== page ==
US will soften hostage ran­som pol­icy: re­port

The China Post - - INTERNATIONAL -

U.S. of­fi­cials are ex­pected to stop pros­e­cut­ing fam­i­lies of Amer­i­can hostages who com­mu­ni­cate with kid­nap­pers abroad or raise funds and pay ran­soms, ABC news re­ported Sun­day.

A Na­tional Coun­tert­er­ror­ism Cen­ter ad­vi­sory group, or­dered by the White House, is ex­pected to rec­om­mend what would mark a rad­i­cal shift in U.S. hostage pol­icy, ac­cord­ing to the re­port.

The NCTC in­ter­viewed fam­i­lies of hostages, in­clud­ing the par­ents of jour­nal­ist James Fo­ley, who was killed by Is­lamic State fighters.

Fo­ley’s mother Diane has said that of­fi­cials from Pres­i­dent Barack Obama’s ad­min­is­tra­tion re­peat­edly told her fam­ily it was il­le­gal to try to raise a ran­som to free her son, and warned that her fam­ily could face pros­e­cu­tion for do­ing so.

The Obama ad­min­is­tra­tion has de­nied mak­ing any such threats.

“There will be ab­so­lutely zero chance of any fam­ily mem­ber of an Amer­i­can held hostage over­seas ever fac­ing jail them­selves, or even the threat of pros­e­cu­tion, for try­ing to free their loved ones,” a se­nior of­fi­cial told ABC News.

Mean­while, the fam­ily of U.S. con­trac­tor War­ren We­in­stein, who was snatched by al-Qaida in Pak­istan in 2011, con­firmed it had paid a ran­som to try to se­cure his re­lease.

CBS News re­ported the ran­som was for US$250,000 (NT$7.65 mil­lion).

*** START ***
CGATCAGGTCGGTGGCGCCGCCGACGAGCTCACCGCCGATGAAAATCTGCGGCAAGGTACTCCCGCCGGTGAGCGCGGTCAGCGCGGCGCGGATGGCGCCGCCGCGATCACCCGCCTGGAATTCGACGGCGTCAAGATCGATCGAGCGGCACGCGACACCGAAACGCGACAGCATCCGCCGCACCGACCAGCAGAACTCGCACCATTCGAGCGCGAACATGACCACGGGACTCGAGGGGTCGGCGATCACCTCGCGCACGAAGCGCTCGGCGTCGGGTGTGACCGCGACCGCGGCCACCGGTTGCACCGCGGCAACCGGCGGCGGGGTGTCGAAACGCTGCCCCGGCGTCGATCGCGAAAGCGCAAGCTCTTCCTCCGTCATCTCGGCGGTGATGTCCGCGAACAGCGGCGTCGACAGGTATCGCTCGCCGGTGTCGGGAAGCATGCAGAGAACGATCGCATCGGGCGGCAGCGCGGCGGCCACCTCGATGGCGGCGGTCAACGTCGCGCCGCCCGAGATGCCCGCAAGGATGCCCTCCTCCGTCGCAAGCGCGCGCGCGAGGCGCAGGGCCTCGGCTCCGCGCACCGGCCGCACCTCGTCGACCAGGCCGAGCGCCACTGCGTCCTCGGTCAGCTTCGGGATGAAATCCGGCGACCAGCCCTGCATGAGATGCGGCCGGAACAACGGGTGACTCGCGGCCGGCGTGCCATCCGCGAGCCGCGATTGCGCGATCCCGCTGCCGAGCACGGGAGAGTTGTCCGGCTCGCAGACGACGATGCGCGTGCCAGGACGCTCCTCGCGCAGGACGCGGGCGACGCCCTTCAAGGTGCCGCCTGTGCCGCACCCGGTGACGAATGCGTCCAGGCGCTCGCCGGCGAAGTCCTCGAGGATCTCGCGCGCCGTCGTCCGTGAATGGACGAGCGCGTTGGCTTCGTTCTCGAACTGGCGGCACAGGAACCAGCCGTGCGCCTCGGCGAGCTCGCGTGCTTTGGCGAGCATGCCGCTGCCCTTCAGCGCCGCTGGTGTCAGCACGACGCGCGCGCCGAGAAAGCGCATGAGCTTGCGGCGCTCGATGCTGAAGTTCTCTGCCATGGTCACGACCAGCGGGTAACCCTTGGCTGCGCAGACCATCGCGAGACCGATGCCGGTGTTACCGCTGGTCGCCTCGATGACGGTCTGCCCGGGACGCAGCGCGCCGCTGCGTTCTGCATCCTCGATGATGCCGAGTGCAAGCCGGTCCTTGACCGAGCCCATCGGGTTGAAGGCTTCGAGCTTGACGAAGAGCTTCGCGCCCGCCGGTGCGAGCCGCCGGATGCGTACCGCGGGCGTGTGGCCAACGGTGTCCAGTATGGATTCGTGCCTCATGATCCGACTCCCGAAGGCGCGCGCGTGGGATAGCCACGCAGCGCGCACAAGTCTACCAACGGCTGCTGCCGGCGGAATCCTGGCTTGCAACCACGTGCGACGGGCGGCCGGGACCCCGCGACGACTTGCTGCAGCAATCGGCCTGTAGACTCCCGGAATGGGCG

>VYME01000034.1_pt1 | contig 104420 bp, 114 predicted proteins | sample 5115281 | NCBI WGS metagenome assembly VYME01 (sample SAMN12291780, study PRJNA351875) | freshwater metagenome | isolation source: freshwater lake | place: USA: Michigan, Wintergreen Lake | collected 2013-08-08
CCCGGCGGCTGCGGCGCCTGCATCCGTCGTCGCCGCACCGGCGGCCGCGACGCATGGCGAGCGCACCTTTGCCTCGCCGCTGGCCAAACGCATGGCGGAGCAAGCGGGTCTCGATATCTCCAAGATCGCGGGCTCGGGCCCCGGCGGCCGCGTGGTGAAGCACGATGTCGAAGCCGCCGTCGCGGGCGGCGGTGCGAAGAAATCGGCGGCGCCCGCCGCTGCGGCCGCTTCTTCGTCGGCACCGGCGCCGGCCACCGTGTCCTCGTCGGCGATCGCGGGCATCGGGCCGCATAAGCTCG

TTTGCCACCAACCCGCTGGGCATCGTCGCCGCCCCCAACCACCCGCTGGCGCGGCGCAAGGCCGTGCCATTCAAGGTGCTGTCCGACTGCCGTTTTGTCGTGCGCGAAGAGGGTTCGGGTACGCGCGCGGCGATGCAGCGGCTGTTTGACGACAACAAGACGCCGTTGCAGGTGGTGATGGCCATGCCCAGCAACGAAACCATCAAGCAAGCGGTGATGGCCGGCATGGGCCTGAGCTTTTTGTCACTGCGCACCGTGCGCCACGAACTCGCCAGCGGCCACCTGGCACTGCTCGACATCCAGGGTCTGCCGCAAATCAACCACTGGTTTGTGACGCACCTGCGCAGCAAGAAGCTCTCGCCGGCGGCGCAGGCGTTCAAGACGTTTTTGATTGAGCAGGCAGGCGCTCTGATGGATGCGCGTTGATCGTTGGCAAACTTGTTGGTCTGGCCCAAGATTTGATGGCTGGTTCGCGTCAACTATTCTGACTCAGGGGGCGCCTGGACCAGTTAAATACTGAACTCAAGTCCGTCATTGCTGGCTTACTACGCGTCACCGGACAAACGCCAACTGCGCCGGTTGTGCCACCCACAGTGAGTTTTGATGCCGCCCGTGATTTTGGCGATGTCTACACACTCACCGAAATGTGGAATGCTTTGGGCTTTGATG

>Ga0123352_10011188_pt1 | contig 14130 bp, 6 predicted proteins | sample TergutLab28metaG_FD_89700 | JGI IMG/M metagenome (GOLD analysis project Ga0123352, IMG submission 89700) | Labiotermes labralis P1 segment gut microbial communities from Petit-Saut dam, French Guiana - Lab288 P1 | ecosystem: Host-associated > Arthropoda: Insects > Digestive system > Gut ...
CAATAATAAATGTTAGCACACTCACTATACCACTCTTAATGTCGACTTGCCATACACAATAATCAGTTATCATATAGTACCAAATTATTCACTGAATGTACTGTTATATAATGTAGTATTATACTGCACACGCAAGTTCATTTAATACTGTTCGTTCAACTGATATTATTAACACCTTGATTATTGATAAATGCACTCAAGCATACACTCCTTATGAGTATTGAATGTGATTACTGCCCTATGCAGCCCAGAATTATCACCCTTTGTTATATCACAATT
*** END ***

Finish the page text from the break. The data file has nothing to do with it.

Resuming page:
A spokesman for the fam­ily said it had “made ev­ery ef­fort to en­gage with those hold­ing him or those with the power to find and res­cue him.”

“This is an or­di­nary Amer­i­can fam­ily and they are not familiar with how one man­ages a kid­nap­ping,” the spokesman added.

“As such, they took the ad­vice of those in gov­ern­ment who deal with such is­sues on a regular ba­sis and were dis­ap­pointed that their ef­forts were not ul­ti­mately suc­cess­ful.”

It was un­clear what sort of ad­vice the fam­ily re­ceived from U.S. gov­ern­ment of­fi­cials.

Diane Fo­ley wel­comed the po- ten­tial pol­icy shift, which of­fi­cials dis­cussed with her last week.

“There’s a lot that needs to be fixed,” she told ABC News.

She said the past threats were “the straw that broke the camel’s back. It was in­cred­i­ble.”

A num­ber of hostage fam­i­lies ex­pressed out­rage af­ter U.S. Army Sgt. Bowe Bergdahl was freed by the Haqqani Net­work in Pak­istan a year ago in ex­change for the re­lease of five Tal­iban lead­ers held at the Guan­tanamo Bay mil­i­tary pri­son.

Army Lt. Gen. Bennet Sa­col­ick, who pre­vi­ously headed the elite Delta Force coun­tert­er­ror­ism unit, is head­ing the hostage pol­icy re­view team, along with his NCTC staff.

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